The weather, fishing and tourist seasons here in the Central Pacific are divided into two main seasons-the High (Dry) season and the Low (Green) season.
High (Dry) Season
The High (Dry) Season begins Late November, as the rains of October subside. After Thanksgiving the number of tourists entering the country begin to increase and by late December, the high tourist season is in full swing. The occasional rain showers or cloudy skies become non-existent until April, providing months of perfect weather to escape the cold fronts of the USA. Sunny, cloudless skies, temps in the upper 80's during the day and upper 70's at night, and windless, flat calm ocean conditions are the norm through the High Season.
December is also the start of the influx of large numbers of sailfish migrating into the area, which is usually preceded by an excellent run of marlin in the area.
By January the billfish are thick here, and their numbers continue to increase though February, March and April. It is common to get 10-20 bites a day from billfish during high season, and we usually average a shot or two at a marlin per day. Some days we might not get one, but some days we may get 3-5 shots at these prize fish. When it gets really good here it is possible to get 30 to 50 billfish bites per day, sometimes even more.
There are usually a good number of Dorado (mahi-mahi) around throughout the high season, and anytime you come across a pod of spinner dolphins with birds diving, you can be pretty sure there are yellowfin tunas nearby.
Inshore, trophy roosterfish are here in good numbers and the bottom fishing is good for groupers, snappers, jacks, and mackerel. February and March seem the best time for big Cubera snappers.
The Green Season begins in April and runs through November, as the tourist influx begin to taper off after Easter.
The Green Season offers less crowds, and reduced rates on lodging, and most tours and attractions throughout the region.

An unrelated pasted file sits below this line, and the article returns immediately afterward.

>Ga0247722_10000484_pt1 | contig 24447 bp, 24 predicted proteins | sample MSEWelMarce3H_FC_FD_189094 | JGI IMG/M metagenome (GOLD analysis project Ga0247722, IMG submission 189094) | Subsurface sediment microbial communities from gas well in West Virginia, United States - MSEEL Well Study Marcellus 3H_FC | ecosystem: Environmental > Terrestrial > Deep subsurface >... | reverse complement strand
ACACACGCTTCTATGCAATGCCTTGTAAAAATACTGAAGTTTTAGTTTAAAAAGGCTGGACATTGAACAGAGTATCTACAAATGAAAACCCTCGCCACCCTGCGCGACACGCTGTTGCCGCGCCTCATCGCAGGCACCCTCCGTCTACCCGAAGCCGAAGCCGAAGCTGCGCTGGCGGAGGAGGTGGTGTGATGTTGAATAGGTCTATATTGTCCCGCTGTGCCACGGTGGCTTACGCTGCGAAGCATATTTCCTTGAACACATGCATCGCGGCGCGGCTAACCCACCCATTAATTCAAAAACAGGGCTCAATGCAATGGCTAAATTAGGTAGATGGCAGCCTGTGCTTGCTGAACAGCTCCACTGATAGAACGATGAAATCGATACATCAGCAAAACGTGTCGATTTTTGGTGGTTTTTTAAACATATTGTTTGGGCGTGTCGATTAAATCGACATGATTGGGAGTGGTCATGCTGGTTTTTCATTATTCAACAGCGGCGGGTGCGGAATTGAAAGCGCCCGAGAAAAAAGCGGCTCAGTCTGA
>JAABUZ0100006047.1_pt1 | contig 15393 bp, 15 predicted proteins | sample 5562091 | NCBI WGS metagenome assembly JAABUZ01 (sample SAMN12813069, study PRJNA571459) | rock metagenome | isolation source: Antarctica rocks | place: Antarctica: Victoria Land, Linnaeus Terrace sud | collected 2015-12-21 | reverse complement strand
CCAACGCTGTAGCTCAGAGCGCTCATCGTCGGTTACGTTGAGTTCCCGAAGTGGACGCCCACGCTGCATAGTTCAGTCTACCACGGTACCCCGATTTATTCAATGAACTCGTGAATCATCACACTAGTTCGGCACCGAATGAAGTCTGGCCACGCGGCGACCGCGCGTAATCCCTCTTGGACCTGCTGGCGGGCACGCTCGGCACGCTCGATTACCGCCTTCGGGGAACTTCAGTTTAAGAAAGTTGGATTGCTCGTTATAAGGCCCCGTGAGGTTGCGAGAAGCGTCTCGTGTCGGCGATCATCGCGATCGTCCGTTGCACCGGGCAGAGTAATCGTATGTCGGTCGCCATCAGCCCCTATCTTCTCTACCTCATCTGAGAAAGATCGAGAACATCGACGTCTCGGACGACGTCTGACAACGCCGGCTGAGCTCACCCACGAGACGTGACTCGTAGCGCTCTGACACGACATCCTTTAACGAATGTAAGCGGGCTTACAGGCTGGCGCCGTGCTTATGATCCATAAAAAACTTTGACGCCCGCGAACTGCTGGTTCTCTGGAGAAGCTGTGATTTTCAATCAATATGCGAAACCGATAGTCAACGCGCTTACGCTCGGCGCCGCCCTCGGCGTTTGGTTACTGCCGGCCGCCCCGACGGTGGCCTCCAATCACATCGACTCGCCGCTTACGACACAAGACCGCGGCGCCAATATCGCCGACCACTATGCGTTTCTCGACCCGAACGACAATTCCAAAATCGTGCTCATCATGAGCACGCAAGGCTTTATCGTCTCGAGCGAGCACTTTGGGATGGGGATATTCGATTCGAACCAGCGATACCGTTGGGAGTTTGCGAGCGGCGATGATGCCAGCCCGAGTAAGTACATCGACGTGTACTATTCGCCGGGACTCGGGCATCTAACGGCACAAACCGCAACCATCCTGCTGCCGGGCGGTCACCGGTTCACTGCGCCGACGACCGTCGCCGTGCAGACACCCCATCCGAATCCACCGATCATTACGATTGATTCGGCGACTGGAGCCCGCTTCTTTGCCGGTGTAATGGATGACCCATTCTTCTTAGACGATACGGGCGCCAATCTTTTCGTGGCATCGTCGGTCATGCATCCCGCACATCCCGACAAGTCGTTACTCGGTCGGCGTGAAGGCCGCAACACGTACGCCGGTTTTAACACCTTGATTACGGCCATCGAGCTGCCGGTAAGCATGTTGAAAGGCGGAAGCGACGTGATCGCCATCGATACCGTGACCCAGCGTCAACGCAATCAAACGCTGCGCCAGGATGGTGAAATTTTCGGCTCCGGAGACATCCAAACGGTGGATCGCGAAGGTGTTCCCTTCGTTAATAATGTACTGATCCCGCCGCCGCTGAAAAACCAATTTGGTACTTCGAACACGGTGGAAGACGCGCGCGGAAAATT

It is traditionally known as the Rainy Season, but from April through September it is typically much like Florida during the summer. We get a few days a week with late afternoon or evening showers for a few hours; but not everyday or all day. There is plenty of time to get out and get lots of sun, see the country, do plenty of activities. Seas are still calm and flat.
It is actually pretty nice, because we have a little cloud cover, a few degrees cooler temps, and far less crowds. Everything returns to being lush, green and in bloom.
The fishing during Green Season offers lots of options. There are still a good number of sailfish and marlin around all year round. We typically get 2-10 bites a day from them in the green season, but there is so much more to do than just troll. The rains begin to push all the wood, logs, trees, and trash that have accumulated in the riverbeds over the dry season months, out into the ocean, providing lots of structure for fish to congregate under.
During green season we troll around until we find something that looks good-floating debris, logs, trees, current edges, or spinner dolphins with birds on them. A good log can be loaded up with baitfish, lots of Dorado, tripletails, and small tunas, providing hours of light tackle fun to fill a cooler with meat. These months are the best time to target large numbers of Dorado here. It is also an excellent time to live bait for marlin with the small tunas you catch around the logs, and there are plenty of marlin around to eat them.
My favorite part of green season is TUNAS! This is the time to come if you want some serious action with big yellowfin tuna. Spinner dolphins with bird are the best indicator of yellowfin here. You can troll around for them with small lures or bait, but the best action is throwing poppers and live baiting for big ones, which reach 300lbs or more here.
Inshore, green season is considered peak fishing for roosterfish, grouper, and snappers, but from my experience it is excellent year round. June- November is the best time to target wahoo here, which move onto rocky structure and reefs during these months.
No matter what time you choose visit, there is always something to do and catch here!
(Thanks to Capt. Mike Alligood, Epic Sportfishing for his summary of the Costa Rica bite!)
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We’ve totaled more than 5,700 bites and 3,600 catches during our first seven seasons in Costa Rica. We love the calm seas that favor Costa Rica. The mountains block the wind, so most days the seas remain slick calm. And, if you'd like a photo in the water with a prized Pacific Sailfish, ask the crew. The photo makes for a once-in-a-lifetime shot!
We run safe, exciting and fun trips for Blue, Black and Striped Marlin, Sailfish, Dorado, Tuna, Wahoo, Roosterfish, Corvina, Snapper and Grouper.
In an typical week’s stay with us, guests tallied an average of: 18 Sailfish raised, 2 Marlin, plus catch 9 other species (tuna, dolphin, wahoo). That’s an average of 10 bites and 6.2 catches per day!
Our best weeks:
(Feb 22-25, 2011) 93 bites in 4 days!
(Feb 24-27, 2008) 82 Billfish bites, including a Grand Slam: releasing a Striped, Blue Marlin & Sailfish in one day!
Our best single day was April 21, 2009 when the Tom Gingrich party released 31 Sailfish, 2 Marlin and 1 Dorado in a single day! They quit fishing exhausted at 2:30 p.m.
Fishing, Weather & Costa Rica's Two Seasons
Kent's Fishing Logs